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Movie Reviews

Movie review: ‘The Hobbit: The Desolation of Smaug’

HBT1-fs-304358.DNGThough it doesn’t justify exploding a 300-page children’s novel into a trilogy of nearly three-hour movies, The Hobbit: The Desolation of Smaug goes a long way towards course correcting the series after the clunky, plodding start of The Hobbit: An Unexpected Journey. Now that the set-up dispensed with and the story is fully underway, there’s much more emphasis on the characters and themes (no mean feat considering its party of 14 questing heroes and the half-dozen or so newcomers introduced here). The pacing is better, too, but there’s still an air of self-indulgence, though, and some of the added material still feels extraneous.

The movie opens in media res, with Gandalf (Ian McKellan, still nailing it), Bilbo (Martin Freeman), and the large contingent of dwarfs led by would-be Thorin Oakenshield (Richard Armitage) on the run from marauding orcs while on their quest to reclaim the dwarfs kingdom under the Lonely Mountain from the fire-breathing dragon Smaug (voiced by Benedict Cumberbatch). Their journeys take them through the home “skinchanger” Beorn (a suitably imposing Mikael Persbrandt), the spider-infested Mirkwood forest, and the Dickens-by-way-of-D&D settlement of Lake-Town.

Read: Movie Ink's look at great movie dragons.

Read: Movie Ink’s look at great movie dragons.

Each stop introduces new characters who seem poised to become pivotal to the story (though apparently not until next year’s concluding installment). Persbrandt plays the shape-shifting Beorn as an intense, brooding, and enigmatic figure in a way that leaves us wanting more. Lee Pace gets considerably more screen time as haughty, isolationist King Thranduil of the Wood-Elves as does Orlando Bloom, reprising his role as Legolas. Though described as being Thranduil’s son in The Lord of the Rings, the character never appeared  in The Hobbit; neither did fiercely independent captain-of-the-guard Tauriel (Lost‘s Evangeline Lilly), for whom Legolas carries an unrequited torch. Tauriel was added by director Peter Jackson and screenwriters Fran Walsh and Phillippa Boyens in order make up for author J.R.R. Tolkien’s lack of female characters in the story, as well as Hollywood’s prerequisite for a romantic subplot that ultimately just bogs down the story. Tauriel is a vibrant and engaging character, though, and her infatuation with heart-throb dwarf Kili (Aidan Turner) sets up one of the odder cinematic love triangles.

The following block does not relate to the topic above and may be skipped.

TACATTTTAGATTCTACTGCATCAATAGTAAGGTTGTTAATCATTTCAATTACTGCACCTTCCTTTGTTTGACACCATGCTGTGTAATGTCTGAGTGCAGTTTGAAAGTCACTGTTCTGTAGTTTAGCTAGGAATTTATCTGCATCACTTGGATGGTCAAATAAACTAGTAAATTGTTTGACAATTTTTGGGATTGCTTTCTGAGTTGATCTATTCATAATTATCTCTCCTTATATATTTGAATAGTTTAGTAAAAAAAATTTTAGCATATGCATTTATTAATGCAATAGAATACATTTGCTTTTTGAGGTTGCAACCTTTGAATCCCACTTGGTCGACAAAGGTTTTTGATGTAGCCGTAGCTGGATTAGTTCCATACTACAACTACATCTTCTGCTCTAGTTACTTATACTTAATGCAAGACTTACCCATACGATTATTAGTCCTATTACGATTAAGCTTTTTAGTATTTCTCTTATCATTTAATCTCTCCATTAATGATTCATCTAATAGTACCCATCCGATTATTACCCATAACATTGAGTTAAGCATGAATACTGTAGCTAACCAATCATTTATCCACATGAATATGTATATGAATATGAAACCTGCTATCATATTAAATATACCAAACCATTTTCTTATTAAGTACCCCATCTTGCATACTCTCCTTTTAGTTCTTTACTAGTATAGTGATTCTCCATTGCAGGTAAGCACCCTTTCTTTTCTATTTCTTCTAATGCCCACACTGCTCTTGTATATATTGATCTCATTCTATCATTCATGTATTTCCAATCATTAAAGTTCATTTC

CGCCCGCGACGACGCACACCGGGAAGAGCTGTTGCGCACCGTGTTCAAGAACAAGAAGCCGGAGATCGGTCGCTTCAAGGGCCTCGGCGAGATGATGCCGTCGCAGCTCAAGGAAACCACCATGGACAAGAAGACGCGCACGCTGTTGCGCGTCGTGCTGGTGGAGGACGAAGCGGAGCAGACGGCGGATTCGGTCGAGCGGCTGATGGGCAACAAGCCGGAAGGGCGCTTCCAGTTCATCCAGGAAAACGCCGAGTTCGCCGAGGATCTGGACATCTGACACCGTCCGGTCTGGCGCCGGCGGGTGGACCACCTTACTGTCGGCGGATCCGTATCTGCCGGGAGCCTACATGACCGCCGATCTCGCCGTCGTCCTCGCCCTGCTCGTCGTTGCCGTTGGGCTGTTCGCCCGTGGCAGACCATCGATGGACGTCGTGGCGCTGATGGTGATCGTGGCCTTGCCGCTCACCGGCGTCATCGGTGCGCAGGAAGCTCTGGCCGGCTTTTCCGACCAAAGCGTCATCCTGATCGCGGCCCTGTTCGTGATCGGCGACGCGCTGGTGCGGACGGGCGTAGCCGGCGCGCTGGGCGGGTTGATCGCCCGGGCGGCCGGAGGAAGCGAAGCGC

Lake-Town introduces the heroic but down-on-his-luck ferryman and budding revolutionary Bard (Luke Evans), who is one step away from leading an open revolt against the village’s paranoid, self-obsessed Master (Stephen Fry) and his toadying assistant Alfrid (Ryan Gage). Bard’s story has been expanded from the source material, and in a way that works well without going overboard.

And then there’s dragon. It left a lot of viewers annoyed last year when An Unexpected Journey cut to credits after offering little more than a hint of Smaug. This time around, we get the whole beast in all of its resplendent, terrible glory, and Cumberbatch (who co-stars with Freeman on the Sherlock series) dives into the role with the preening gravitas necessary for the megalomaniacal beast.

The Desolation of Smaug isn’t without its flaws, however. At 160 minutes, isn’t quite as bloated as its predecessor, but there is still plenty of story fat that could have been trimmed, or at least restructured. It feels disjointed compared to the LOTR movies, and doesn’t cut cleanly between the dwarfs journey and the side-plot that has Gandalf on the trail of mysterious Necromancer and a war looming on the horizon. Worse, some of the action sequences seem unnecessarily bloated and aimless, namely the dwarfs’ river-barrel escape and the nearly 30-minute confrontation between the dwarfs and Smaug in the bowels of the Lonely Mountain, the latter of which is exacerbated by a weirdly timed cliffhanger ending. Up to that point it mostly works as a stand-alone film. Still, we’ll have to wait one more year before we’ll know if the entire journey was worth taking.

About Gary Dowell

Professional film critic, journalist, Byronic hero.


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